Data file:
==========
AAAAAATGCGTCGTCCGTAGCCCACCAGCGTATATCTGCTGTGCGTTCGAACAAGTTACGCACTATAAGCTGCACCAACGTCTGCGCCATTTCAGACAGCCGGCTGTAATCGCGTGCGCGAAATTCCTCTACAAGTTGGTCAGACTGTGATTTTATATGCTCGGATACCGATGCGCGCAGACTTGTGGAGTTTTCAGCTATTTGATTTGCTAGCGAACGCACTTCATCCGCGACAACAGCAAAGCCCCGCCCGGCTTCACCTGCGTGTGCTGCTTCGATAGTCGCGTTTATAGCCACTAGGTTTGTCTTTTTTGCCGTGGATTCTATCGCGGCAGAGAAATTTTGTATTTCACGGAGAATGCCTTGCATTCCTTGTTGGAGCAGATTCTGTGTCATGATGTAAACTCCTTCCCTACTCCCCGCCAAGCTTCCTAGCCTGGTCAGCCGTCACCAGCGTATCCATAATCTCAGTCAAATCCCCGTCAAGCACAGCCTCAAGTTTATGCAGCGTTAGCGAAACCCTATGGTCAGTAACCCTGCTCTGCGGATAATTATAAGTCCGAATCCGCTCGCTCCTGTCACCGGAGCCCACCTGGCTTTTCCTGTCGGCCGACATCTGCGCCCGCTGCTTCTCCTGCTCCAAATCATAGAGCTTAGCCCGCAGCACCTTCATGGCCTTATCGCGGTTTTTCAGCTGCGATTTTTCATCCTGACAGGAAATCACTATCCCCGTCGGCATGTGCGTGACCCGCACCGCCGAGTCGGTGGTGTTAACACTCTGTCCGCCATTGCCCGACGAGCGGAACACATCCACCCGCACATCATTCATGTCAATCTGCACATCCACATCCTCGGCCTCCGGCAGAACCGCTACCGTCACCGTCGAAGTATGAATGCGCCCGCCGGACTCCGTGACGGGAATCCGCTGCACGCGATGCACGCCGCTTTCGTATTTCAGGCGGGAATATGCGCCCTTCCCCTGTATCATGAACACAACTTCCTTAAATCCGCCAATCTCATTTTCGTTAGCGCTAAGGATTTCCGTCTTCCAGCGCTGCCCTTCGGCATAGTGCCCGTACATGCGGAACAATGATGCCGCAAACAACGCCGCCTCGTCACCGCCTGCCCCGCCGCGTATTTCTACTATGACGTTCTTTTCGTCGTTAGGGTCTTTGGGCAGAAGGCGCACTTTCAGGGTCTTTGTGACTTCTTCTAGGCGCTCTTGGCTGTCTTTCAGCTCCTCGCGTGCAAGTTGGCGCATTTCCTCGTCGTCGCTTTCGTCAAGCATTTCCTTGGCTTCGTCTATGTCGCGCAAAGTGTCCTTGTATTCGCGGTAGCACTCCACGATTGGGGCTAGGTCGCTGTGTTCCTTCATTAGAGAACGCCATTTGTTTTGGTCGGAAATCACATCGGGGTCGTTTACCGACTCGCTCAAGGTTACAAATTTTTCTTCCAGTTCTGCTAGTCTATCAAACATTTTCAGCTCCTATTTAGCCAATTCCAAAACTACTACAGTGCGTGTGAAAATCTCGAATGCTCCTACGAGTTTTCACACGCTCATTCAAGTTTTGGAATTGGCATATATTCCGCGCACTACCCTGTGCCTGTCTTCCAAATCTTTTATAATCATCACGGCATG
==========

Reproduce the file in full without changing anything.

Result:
AAAAAATGCGTCGTCCGTAGCCCACCAGCGTATATCTGCTGTGCGTTCGAACAAGTTACGCACTATAAGCTGCACCAACGTCTGCGCCATTTCAGACAGCCGGCTGTAATCGCGTGCGCGAAATTCCTCTACAAGTTGGTCAGACTGTGATTTTATATGCTCGGATACCGATGCGCGCAGACTTGTGGAGTTTTCAGCTATTTGATTTGCTAGCGAACGCACTTCATCCGCGACAACAGCAAAGCCCCGCCCGGCTTCACCTGCGTGTGCTGCTTCGATAGTCGCGTTTATAGCCACTAGGTTTGTCTTTTTTGCCGTGGATTCTATCGCGGCAGAGAAATTTTGTATTTCACGGAGAATGCCTTGCATTCCTTGTTGGAGCAGATTCTGTGTCATGATGTAAACTCCTTCCCTACTCCCCGCCAAGCTTCCTAGCCTGGTCAGCCGTCACCAGCGTATCCATAATCTCAGTCAAATCCCCGTCAAGCACAGCCTCAAGTTTATGCAGCGTTAGCGAAACCCTATGGTCAGTAACCCTGCTCTGCGGATAATTATAAGTCCGAATCCGCTCGCTCCTGTCACCGGAGCCCACCTGGCTTTTCCTGTCGGCCGACATCTGCGCCCGCTGCTTCTCCTGCTCCAAATCATAGAGCTTAGCCCGCAGCACCTTCATGGCCTTATCGCGGTTTTTCAGCTGCGATTTTTCATCCTGACAGGAAATCACTATCCCCGTCGGCATGTGCGTGACCCGCACCGCCGAGTCGGTGGTGTTAACACTCTGTCCGCCATTGCCCGACGAGCGGAACACATCCACCCGCACATCATTCATGTCAATCTGCACATCCACATCCTCGGCCTCCGGCAGAACCGCTACCGTCACCGTCGAAGTATGAATGCGCCCGCCGGACTCCGTGACGGGAATCCGCTGCACGCGATGCACGCCGCTTTCGTATTTCAGGCGGGAATATGCGCCCTTCCCCTGTATCATGAACACAACTTCCTTAAATCCGCCAATCTCATTTTCGTTAGCGCTAAGGATTTCCGTCTTCCAGCGCTGCCCTTCGGCATAGTGCCCGTACATGCGGAACAATGATGCCGCAAACAACGCCGCCTCGTCACCGCCTGCCCCGCCGCGTATTTCTACTATGACGTTCTTTTCGTCGTTAGGGTCTTTGGGCAGAAGGCGCACTTTCAGGGTCTTTGTGACTTCTTCTAGGCGCTCTTGGCTGTCTTTCAGCTCCTCGCGTGCAAGTTGGCGCATTTCCTCGTCGTCGCTTTCGTCAAGCATTTCCTTGGCTTCGTCTATGTCGCGCAAAGTGTCCTTGTATTCGCGGTAGCACTCCACGATTGGGGCTAGGTCGCTGTGTTCCTTCATTAGAGAACGCCATTTGTTTTGGTCGGAAATCACATCGGGGTCGTTTACCGACTCGCTCAAGGTTACAAATTTTTCTTCCAGTTCTGCTAGTCTATCAAACATTTTCAGCTCCTATTTAGCCAATTCCAAAACTACTACAGTGCGTGTGAAAATCTCGAATGCTCCTACGAGTTTTCACACGCTCATTCAAGTTTTGGAATTGGCATATATTCCGCGCACTACCCTGTGCCTGTCTTCCAAATCTTTTATAATCATCACGGCATG